He Lets Fingers Do the Walking
--A legless veteran who walked 2,784 miles across the United States on his padded knuckles ended his four-year trip with an emotional ceremony at the Vietnam Veterans Memorial in Washington. “If anyone wants to know where the ‘Hands Across America’ are, here we are,” said Bob Wieland, 40, grinning and lifting a blistered fist in the air. Wieland, a former combat medic who lost both legs in a 1969 land mine explosion in Vietnam, began the trip on Sept. 8, 1982, at Knott’s Berry Farm near Los Angeles. His parents and friends walked the final mile with the exuberant, muscular veteran, cheering him on to the memorial on the Mall. Earlier in the day, Wieland had met President Reagan at the White House--a session that, the veteran said, brought tears to the President’s eyes--and had been greeted at the Capitol by House Speaker Thomas P. (Tip) O’Neill Jr. (D-Mass.). On a downtown street corner, Wieland slipped his heavily calloused hands into the pads he calls his “running shoes.” By swinging forward on his powerfully muscled arms, he took a “step” of three feet, then rested momentarily on his buttocks and reached forward for another step in the last mile of a 3 1/2-year, 4.9-million-step journey to raise money to fight hunger. “Don’t be moved by the circumstances,” he said at the monument. “I set out to do something, and we accomplished that today, praise the Lord.”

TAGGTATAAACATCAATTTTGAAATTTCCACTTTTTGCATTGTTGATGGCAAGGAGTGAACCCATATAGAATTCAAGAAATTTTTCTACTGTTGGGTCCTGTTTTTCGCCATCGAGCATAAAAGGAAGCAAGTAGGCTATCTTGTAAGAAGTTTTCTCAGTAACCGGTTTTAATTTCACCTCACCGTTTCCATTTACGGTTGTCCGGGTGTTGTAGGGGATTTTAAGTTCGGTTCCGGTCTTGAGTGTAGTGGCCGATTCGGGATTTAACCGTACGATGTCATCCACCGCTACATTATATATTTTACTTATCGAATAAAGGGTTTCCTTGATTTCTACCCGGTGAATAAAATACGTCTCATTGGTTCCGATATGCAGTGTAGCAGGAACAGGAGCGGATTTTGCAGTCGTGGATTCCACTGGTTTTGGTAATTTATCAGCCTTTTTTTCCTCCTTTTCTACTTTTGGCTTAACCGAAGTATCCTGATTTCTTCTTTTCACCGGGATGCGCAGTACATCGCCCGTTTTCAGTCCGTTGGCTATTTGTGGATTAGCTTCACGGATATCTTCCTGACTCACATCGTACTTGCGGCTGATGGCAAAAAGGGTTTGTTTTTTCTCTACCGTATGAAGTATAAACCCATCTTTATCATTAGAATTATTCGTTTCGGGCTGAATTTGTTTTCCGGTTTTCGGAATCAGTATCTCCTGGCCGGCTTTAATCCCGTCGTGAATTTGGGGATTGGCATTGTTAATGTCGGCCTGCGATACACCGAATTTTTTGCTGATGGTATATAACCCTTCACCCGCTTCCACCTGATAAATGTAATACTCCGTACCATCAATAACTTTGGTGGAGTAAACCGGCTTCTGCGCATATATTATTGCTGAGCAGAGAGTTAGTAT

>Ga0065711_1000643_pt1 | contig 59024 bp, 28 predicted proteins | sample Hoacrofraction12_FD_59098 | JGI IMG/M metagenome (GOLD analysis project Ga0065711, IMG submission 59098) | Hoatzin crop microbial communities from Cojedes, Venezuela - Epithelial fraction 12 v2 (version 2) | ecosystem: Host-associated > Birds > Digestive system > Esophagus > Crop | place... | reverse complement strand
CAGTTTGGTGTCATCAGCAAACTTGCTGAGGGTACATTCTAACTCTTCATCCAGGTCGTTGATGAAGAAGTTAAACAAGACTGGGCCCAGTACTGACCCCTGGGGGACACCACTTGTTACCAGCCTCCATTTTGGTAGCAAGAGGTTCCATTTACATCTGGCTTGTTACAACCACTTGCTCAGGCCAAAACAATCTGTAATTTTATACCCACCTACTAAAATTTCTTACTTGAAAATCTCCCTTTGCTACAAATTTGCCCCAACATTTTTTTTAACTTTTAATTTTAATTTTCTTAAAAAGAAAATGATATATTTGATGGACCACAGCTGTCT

--Budding social activist Amy Carter returned to Washington to put her foot down--a 400-pound papier-mache one emblematic of efforts to stamp out hunger in America. The daughter of former President Jimmy Carter told a news conference that she and her associates hope to make Americans “recognize the problem of hunger and do something about it.” Leaders of the National Student Campaign Against Hunger distributed a report on hunger that provides “some disturbing evidence about Americans, especially children, who don’t have enough to eat,” said Carter, a freshman at Brown University. “Our ‘Stamp Out Hunger’ feet show that students want action.”
--Friends of the John F. Kennedy Library will stage a regatta on Memorial Day weekend in Boston Harbor to raise money for the presidential archives. The sponsor of the race is Marina Bay of Quincy. The races on May 24 and 25 are expected to attract 150 boats in 10 classes to sail the 18- to 25-mile course from Marina Bay to Graves Light in Boston Harbor and back. The entrance fees of $25 will go toward the $25,000 the Friends of the JFK Library are raising to install floodlights at the library. The library is maintained by the National Archives and Records Administration, but the Friends of the JFK Library provide extras.